Semon had ambition, though, and in the mid 1920s he worked with the son of the late L. Frank Baum, to bring Baum's Wizard of Oz series to the big screen. The 1925 film (versions range from 72 to 81 minutes) is a curio. A huge flop at the box office -- it more or less ruined Semon's career -- it is nevertheless fascinating. It's a so-bad-it's-interesting ego trip from a star who desperately needed a director other than himself. Still, there are moments -- particularly at the beginning of the film -- that feature talented slapstick comedy. Yet, in this film are Semon, of course, big fat slapstick veteran Frank Alexander, a very young Oliver Hardy and Semon's very pretty wife, Dorothy Dwan.

Here's the film in a few paragraphs: We start in Oz, where Prince Kynd (Bryant Washburn) and the citizens are upset with corrupt leaders, including Prime Minister Kruel. The bad leaders consult the Wizard, a con man, who suggests they bring the lost Princess Dorothy back. We cut now to Kansas, where the womanly Dorothy (Dwan) lives with Aunt Em, (Mary Carr) a limp dishrag of a woman, and Uncle Henry (Alexander) a big, fat domestic abuser. He literally punches anyone he meets.

Competing for Dorothy's love are farmhands Semon and Hardy. There is a black farmhand named Snowball. Be advised the film is very racist and the character, played by actor Spencer Bell, is billed as "G. Howe Black." (Later in the film, Semon's character lets loose with a tasteless racist jab at Bell's character) Ths racism was unfortunately the norm for those times.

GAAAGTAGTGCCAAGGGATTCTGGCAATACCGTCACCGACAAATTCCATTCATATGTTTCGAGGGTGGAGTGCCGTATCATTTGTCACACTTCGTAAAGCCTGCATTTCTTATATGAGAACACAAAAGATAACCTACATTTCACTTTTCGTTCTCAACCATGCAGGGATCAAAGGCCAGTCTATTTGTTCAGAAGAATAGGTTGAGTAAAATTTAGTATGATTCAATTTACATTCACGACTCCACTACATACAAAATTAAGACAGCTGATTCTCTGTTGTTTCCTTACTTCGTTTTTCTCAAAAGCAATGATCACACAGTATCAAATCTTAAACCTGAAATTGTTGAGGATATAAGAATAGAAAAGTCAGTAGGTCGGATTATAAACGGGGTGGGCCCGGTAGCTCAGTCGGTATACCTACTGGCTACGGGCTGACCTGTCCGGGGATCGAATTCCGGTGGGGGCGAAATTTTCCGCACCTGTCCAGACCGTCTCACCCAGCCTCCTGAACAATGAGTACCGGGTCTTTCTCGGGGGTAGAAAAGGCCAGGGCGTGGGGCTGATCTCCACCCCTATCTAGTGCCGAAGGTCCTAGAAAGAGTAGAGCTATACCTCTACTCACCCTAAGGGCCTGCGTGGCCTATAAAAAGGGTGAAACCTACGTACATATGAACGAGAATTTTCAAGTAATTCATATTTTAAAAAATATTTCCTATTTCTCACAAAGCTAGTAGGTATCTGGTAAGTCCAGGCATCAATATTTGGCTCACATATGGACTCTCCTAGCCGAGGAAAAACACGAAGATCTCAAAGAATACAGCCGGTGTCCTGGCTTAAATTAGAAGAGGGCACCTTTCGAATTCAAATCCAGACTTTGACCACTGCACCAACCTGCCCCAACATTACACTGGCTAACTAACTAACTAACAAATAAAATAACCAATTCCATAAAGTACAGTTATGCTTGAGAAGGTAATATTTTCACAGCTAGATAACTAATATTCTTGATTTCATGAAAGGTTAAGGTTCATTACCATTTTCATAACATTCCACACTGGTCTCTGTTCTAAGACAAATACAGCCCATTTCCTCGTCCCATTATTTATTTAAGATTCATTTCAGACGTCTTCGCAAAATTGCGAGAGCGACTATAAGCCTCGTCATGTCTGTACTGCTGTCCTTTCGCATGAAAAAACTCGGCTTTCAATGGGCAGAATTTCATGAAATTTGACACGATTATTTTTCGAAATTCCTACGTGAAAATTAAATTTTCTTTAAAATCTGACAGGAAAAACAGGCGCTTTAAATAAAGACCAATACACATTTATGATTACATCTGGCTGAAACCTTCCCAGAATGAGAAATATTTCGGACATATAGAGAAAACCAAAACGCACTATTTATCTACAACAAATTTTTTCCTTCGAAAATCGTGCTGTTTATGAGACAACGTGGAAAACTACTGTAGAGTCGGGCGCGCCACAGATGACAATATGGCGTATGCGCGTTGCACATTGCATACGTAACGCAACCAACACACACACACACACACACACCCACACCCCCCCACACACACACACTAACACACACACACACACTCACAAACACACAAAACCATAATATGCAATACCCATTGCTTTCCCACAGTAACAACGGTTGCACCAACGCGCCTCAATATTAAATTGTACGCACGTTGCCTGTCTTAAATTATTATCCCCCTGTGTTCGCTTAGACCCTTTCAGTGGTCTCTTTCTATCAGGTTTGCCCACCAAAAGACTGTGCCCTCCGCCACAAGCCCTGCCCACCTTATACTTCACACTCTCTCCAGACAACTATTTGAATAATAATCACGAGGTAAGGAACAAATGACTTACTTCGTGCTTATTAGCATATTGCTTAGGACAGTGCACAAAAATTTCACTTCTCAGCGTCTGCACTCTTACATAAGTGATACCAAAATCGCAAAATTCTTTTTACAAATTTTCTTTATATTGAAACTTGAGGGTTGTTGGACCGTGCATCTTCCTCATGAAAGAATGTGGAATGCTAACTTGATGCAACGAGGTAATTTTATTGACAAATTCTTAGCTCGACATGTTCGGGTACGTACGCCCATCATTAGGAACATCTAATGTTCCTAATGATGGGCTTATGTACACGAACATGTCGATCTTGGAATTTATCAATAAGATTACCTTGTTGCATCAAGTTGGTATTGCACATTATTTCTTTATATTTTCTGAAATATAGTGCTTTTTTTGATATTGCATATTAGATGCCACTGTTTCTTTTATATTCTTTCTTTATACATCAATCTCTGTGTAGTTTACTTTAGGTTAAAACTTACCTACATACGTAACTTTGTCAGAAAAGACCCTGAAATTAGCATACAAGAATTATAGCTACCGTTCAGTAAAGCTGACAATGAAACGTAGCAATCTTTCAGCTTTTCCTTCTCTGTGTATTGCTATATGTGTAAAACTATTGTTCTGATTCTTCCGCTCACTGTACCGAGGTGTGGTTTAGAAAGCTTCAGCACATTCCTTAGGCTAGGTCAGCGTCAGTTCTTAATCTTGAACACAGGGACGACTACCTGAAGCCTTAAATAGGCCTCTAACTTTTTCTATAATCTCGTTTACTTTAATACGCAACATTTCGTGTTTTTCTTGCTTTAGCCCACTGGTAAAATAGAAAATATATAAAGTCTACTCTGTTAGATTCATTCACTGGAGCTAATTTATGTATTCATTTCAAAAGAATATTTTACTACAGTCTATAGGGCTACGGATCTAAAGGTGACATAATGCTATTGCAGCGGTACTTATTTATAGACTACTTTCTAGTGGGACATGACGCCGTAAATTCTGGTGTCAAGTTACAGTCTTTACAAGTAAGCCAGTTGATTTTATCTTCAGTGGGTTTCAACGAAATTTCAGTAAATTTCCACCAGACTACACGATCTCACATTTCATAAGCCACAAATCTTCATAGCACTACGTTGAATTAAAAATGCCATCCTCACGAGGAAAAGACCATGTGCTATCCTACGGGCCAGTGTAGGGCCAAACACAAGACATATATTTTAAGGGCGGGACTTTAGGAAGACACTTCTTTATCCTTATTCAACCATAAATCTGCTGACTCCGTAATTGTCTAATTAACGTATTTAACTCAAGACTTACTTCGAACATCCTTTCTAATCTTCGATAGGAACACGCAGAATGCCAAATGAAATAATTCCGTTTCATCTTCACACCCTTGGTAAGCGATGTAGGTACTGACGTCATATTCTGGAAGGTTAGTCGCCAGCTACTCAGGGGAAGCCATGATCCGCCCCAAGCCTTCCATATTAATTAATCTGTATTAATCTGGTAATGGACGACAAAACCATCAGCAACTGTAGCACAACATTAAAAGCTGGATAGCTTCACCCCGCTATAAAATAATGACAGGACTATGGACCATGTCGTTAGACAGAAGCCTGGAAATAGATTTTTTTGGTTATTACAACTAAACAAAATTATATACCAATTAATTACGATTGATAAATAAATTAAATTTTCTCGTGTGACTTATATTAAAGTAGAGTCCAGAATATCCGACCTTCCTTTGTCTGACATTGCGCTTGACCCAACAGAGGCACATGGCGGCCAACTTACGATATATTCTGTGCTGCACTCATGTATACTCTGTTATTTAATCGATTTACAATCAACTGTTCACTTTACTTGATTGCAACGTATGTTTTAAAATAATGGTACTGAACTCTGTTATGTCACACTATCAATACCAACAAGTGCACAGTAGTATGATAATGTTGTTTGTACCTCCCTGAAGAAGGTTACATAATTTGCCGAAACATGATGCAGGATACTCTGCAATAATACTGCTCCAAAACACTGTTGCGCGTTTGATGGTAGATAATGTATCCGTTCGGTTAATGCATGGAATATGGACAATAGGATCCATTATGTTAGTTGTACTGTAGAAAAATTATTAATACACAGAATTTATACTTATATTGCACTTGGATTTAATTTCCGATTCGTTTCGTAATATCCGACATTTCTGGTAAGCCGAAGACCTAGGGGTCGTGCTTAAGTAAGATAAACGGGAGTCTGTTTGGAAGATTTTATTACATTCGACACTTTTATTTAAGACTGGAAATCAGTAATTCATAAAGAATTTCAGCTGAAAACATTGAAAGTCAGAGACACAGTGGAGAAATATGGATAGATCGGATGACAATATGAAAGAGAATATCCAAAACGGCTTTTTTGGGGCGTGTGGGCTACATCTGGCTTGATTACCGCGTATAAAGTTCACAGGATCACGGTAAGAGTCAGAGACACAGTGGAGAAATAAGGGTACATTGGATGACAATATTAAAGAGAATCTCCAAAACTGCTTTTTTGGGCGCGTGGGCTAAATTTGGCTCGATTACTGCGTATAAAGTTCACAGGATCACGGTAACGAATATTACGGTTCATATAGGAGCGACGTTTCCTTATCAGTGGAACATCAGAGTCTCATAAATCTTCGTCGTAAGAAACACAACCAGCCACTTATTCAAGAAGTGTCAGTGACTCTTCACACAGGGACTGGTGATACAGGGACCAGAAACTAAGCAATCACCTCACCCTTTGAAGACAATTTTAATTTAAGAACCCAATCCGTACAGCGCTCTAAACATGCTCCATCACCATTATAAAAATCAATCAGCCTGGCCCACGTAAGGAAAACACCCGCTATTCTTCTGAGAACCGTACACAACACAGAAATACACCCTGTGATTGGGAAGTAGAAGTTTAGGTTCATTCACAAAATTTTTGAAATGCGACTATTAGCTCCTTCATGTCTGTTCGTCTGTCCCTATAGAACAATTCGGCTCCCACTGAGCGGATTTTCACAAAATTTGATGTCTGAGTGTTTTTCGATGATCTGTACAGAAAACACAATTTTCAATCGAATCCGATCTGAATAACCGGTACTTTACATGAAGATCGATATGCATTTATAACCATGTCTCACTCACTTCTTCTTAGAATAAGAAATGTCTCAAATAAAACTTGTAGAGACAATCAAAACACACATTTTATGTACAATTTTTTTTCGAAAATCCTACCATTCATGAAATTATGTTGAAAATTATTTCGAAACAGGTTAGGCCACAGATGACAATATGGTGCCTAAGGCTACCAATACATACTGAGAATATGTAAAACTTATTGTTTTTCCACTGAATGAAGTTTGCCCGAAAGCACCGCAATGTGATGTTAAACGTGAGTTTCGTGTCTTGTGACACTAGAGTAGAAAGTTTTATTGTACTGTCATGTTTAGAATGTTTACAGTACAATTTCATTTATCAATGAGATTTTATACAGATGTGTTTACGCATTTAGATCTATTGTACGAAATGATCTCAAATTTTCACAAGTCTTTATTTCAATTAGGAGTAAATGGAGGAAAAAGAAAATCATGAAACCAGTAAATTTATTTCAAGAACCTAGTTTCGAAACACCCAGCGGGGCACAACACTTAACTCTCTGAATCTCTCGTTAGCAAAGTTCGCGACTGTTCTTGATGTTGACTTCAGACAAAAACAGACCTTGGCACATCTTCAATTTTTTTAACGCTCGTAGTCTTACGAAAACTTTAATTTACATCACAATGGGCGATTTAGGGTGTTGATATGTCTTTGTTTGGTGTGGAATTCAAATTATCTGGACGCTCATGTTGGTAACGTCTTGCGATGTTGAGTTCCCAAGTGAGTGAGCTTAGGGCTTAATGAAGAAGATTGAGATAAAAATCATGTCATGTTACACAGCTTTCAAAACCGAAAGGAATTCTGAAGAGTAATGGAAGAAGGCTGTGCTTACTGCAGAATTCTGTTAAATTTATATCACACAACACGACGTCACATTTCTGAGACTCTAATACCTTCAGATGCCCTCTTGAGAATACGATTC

The film meanders on coherently while the characters are in Kansas. It's cliche-ridden, but there are talented, physical slapstick gags with Semon, Hardy and Alexander. There's a funny bit with bees, and another with a swing. But once the main characters are blown to Oz in a shack it loses all sense. The first nonsensical twist is having Aunt Em -- who is in the wind-guided shack -- disappear when they arrive. It gets worse: Semon turns into the Scarecrow, Hardy the Tin Man and Bell the cowardly lion, but they really aren't these characters. They are disguises. Alexander briefly turns into a good guy, then reverts to being a bad guy. Incomprehensibly, Hardy's Tin Man turns bad too.

Finally, Dwan's Dorothy more or less disappears from the film, becomes betrothed to Prince Kynd, and wants to see Semon's Scarecrow done away with, too! In fact, the film degenerates into a series of bad slapstick gags designed to showcase Semon trying to outwit the Oz folk who want to capture him. The Wizard (Charles Murray) is still hanging around. By then it's really no longer Baum's Wizard of Oz. It's just an overlong, badly paced Semon slapstick show.